practices to enhance diversity, equity, and inclusion in the health services research workforce: An environmental scan of us veterans health administration research centers.
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U.S. Department of Veterans Affairs & Boston University School of Public Health 2745 Turk Blvd. San Francisco, California 94118 United States
US Department of Veterans Affairs United States
Publication date: 2023-04-26
Popul. Med. 2023;5(Supplement):A1416
Healthcare-related research institutions are working to increase diversity among their researchers and staff. However, data on effective practices to grow and support a diverse health services research (HSR) workforce is sparse. Our study objective was to identify, describe, and evaluate practices that enhance hiring, promotion, and retention of employees from underrepresented groups (URGs) (such as race/ethnicity, gender identity, disabilities) in the HSR workforce.

US Veterans Health Administration (VHA) oversees hospitals, health care clinics, and research centers. We reviewed the websites of VHA Centers of Innovation (COIN) research centers and documented practices to increase the hiring, promotion, and/or retention of URG employees. Additionally, we conducted semi-structured interviews with research center representatives to gather information on diversity, equity, and inclusion (DEI) practices, outcome measures, and barriers and facilitators to implementation and sustainment.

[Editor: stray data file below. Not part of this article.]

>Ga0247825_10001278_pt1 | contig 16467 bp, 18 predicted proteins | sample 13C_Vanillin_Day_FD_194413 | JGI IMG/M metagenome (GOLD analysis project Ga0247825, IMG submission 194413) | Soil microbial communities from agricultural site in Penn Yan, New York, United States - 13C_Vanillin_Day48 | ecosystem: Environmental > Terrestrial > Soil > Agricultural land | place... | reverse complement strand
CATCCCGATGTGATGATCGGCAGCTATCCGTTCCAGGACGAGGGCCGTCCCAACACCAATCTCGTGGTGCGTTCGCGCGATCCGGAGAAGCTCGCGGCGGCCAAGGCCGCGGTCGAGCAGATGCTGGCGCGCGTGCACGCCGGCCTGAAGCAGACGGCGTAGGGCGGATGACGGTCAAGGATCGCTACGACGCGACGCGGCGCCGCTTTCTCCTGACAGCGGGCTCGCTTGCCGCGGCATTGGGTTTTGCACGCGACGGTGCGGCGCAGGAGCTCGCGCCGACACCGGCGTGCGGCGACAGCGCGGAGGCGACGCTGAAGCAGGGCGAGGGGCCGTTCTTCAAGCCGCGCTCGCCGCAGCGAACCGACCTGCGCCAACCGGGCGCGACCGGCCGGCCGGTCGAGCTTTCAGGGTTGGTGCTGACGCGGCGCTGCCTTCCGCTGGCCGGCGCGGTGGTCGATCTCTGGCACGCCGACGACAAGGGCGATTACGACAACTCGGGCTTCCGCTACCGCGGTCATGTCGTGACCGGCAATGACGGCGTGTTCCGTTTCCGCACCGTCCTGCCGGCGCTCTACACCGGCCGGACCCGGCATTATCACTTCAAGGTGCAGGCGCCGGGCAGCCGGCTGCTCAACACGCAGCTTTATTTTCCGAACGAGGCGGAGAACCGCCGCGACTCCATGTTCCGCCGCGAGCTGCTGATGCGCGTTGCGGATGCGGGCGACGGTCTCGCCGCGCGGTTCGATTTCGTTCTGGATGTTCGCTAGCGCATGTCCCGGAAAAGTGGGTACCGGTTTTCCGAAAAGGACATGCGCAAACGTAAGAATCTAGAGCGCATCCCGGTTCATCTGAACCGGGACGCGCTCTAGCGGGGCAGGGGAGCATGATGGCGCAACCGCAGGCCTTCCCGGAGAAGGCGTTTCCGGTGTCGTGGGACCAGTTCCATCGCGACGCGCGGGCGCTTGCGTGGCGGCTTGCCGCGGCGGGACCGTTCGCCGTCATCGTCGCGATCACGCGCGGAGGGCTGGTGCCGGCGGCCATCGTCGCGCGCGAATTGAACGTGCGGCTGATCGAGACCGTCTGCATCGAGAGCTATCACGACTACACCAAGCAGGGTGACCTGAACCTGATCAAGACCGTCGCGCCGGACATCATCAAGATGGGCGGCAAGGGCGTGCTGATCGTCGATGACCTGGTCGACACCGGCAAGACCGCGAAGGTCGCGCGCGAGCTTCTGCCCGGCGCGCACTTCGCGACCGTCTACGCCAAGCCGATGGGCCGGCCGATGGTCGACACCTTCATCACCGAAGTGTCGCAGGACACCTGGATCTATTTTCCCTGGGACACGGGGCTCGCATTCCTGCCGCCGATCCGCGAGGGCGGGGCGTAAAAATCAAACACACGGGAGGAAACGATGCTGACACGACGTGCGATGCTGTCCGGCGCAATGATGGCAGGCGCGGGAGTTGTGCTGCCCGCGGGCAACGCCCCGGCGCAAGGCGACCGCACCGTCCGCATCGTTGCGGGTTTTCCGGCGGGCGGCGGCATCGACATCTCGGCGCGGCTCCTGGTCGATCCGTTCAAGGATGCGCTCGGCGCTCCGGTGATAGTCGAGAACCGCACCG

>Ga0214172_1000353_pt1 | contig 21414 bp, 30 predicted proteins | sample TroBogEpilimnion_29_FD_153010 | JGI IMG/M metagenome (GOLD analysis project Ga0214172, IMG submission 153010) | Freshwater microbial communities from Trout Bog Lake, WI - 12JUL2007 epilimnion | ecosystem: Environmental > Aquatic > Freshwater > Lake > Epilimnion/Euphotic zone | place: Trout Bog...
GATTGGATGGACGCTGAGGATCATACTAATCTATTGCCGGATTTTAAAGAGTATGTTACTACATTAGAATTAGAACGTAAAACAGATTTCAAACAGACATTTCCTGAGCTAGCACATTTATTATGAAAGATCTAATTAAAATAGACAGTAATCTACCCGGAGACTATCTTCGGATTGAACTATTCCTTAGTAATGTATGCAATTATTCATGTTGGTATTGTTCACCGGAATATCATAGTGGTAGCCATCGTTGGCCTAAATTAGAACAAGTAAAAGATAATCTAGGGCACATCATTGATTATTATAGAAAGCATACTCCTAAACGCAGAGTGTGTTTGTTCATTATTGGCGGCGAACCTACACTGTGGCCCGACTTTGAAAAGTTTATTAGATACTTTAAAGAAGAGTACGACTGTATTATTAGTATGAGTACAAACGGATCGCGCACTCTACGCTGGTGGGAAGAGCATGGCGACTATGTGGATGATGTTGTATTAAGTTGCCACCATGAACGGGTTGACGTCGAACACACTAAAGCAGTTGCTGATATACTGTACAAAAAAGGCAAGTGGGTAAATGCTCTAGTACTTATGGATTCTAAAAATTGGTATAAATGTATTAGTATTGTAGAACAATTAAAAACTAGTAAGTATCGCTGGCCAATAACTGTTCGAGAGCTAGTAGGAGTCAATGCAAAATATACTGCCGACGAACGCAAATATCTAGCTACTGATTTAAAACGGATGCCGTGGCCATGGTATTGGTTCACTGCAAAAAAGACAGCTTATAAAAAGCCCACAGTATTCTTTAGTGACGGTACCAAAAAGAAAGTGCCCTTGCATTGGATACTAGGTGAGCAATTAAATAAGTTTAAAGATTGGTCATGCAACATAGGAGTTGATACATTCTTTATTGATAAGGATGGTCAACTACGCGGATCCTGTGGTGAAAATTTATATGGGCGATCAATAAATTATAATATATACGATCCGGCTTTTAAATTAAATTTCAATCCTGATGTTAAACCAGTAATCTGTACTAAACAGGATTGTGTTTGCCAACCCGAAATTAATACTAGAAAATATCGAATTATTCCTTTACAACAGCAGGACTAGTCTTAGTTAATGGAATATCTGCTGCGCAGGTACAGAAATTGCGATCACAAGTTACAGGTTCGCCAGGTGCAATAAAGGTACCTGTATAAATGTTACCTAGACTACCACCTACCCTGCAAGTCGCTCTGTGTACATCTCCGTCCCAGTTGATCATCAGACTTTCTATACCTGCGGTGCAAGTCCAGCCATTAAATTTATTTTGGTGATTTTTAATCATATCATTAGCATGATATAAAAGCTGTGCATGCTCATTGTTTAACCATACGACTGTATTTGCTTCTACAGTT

Several themes emerged. For _hiring_, funding fellows and scholars from URGs often led to the hiring of trainees from URGs. In the area of _retention_, anti-racism/diversity trainings, mentoring programs, and DEI advisory groups contributed to a culture welcoming to URG researchers. _Promotion_ often entailed mentoring initiatives to assist staff and investigators with career advancement. _Sustainment_ of DEI was supported by financial resources (e.g. providing attractive start-up packages to URG candidates), institutional leadership support, and sharing of DEI responsibilities among staff and investigators across the institution. Barriers to sustainment included lack of financial resources, faculty/staff resistance to change, and burnout among individuals leading DEI initiatives. Measurement of DEI progress often involved surveys of research center employees to understand institutional climate and contributors to negative perceptions, such as micro-aggressions.

Initiatives to improve workforce diversity within VHA COIN research centers are common. However, hinderances include lack of staffing of DEI positions, insufficient financial resources, and inadequate leadership support. Additionally, much progress is needed in effective measurement of diversity activities.

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